Daniel Eisenberg Excelsior College 7 Columbia Circle Albany NY 12203 email@example.com http://bigfoot.com/~daniel.eisenberg
PublishedinEncyclopedia of Medieval Iberia, ed. MichaelGerli (New York: Routledge, 2003), 398–399.
Homosexuality was a keysymbolic issue throughout the Iberianmiddle ages. As was customaryeverywhere untilthe nineteenth century, homosexuality was not viewed as a congenital disposition or “identity”; the focus was on non-procreative sexualpractices,ofwhichsodomy was the most controversial. Female homosexual behavior was ignored, and almost nothing is known about it.
In al-Andalus, homosexual pleasures were much indulged in by the intellectual and political elite. Evidence includes the behavior of rulers, such as Abd ar-Rahman III, al-Hakem II, Hisham II, and al-Mutamid, who openly kept male harems; the memoirs ofBadis, last Zirid king ofGranada; references to homosexual prostitutes, who charged higher fees, and had a higher class of clientele, than did female prostitutes; the repeated criticisms ofChristians; and especially the abundant poetry. Bothpederasty and love between adult males are found. Although homosexual practices were never officially condoned, prohibitions against themwere rarely enforced, and usually there was not even a pretense of doing so.
During the final centuries of Islamic Spain, in part because of Christian opposition to it and because of immigration and conversion of those sympa- thetic, homosexuality took on a greater ideological role. It had an important placeinIslamic mysticismand monasticism. The contemplationofthe beardless youth was “an act of worship,” the contemplation of God in human form.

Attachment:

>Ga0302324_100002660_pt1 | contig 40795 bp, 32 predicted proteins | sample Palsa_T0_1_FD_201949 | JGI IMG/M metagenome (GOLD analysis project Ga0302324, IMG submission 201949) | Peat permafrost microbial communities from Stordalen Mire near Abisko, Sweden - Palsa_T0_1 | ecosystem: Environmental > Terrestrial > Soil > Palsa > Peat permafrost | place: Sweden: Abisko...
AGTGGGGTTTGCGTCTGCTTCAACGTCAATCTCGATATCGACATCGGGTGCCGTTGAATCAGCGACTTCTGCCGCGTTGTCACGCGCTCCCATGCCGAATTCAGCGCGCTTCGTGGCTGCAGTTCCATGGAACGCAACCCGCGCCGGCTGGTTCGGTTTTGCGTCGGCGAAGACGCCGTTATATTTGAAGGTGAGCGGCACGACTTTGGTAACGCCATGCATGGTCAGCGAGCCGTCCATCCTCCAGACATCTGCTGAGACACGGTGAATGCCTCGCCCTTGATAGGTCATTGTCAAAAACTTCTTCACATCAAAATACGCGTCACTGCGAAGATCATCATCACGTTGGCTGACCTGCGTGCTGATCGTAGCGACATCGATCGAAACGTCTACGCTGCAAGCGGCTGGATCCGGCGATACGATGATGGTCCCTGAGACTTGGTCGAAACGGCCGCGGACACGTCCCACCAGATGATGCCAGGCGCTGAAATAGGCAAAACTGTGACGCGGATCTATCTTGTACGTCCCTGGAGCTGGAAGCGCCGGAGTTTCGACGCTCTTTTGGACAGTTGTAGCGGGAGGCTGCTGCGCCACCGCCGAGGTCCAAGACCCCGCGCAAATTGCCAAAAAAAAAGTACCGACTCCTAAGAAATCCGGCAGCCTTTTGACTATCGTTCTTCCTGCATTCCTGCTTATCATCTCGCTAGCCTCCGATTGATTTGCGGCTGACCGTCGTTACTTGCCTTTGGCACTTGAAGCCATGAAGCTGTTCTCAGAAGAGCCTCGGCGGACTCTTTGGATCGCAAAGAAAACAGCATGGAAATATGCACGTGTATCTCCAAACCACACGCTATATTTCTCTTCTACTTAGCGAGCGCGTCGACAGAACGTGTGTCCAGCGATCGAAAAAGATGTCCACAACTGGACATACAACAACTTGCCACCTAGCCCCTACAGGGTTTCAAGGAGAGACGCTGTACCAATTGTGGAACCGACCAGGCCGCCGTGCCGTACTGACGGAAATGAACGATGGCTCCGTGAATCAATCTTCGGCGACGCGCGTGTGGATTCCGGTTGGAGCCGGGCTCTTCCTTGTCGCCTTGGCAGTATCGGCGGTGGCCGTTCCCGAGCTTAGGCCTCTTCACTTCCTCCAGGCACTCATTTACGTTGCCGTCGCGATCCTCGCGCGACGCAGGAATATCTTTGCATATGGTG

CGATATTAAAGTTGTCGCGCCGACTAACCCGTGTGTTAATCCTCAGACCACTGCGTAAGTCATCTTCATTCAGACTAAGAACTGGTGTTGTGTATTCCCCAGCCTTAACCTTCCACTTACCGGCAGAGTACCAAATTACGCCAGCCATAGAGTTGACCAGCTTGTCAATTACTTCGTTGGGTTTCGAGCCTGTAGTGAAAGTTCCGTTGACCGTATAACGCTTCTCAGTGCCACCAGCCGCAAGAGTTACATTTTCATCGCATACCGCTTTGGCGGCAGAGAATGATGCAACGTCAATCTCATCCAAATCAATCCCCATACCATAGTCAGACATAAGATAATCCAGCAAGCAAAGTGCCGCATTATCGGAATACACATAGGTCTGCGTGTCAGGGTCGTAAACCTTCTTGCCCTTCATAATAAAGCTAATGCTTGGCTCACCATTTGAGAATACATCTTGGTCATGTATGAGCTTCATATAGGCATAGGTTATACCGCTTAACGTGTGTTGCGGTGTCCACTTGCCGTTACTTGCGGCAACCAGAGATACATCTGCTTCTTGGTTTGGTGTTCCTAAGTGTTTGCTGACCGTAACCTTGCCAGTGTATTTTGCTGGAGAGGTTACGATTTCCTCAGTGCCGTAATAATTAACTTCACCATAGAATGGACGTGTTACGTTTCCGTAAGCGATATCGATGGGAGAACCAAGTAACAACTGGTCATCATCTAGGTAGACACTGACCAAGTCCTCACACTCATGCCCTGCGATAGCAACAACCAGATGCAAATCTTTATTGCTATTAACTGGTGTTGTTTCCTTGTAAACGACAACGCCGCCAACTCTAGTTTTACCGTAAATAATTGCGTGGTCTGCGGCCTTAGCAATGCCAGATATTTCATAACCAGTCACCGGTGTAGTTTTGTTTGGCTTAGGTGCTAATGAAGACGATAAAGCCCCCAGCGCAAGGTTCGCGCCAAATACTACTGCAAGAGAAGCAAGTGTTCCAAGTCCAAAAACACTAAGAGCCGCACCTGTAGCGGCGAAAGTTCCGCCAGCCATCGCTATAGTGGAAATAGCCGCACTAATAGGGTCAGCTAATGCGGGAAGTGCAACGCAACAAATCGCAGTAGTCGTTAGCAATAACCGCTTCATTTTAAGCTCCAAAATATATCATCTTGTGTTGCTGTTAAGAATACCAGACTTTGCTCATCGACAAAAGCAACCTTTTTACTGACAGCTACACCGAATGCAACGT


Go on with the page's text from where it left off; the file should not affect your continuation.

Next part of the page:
Many Christians in northern Iberia and elsewhere in Europe were scandalized by or terri ied of Andalusian sexual behavior, which relied heavily onslavery; homosexualindulgence,viewedas anincurable and contagious vice, was seen as a threat to the ightingstrengthofthe army and thus to the integrity of the state. The boy-martyr San Pelagio, executed for refusing the amorous intentions of Abd ar-Rahman III, was a hero, and subject of a poem of Hroswitha. The Christian states worked to rescue captive Christians, prevent slaving raids, set up a bulwark to prevent Islamic expansion northwards, and suppress homosexuality within the Christian states themselves. The Castilian emphasis on virginity and marriage, its rejection of lyric poetry, the delayed implantationofclericalcelibacyinCastile, and the westernEuropeancult ofthe Virgin Mary, all may well have their origin in this confrontation. The possible homosexual elements may be a reason why the theory of Islamic origin of courtly love and troubadour poetry has had such a poor reception.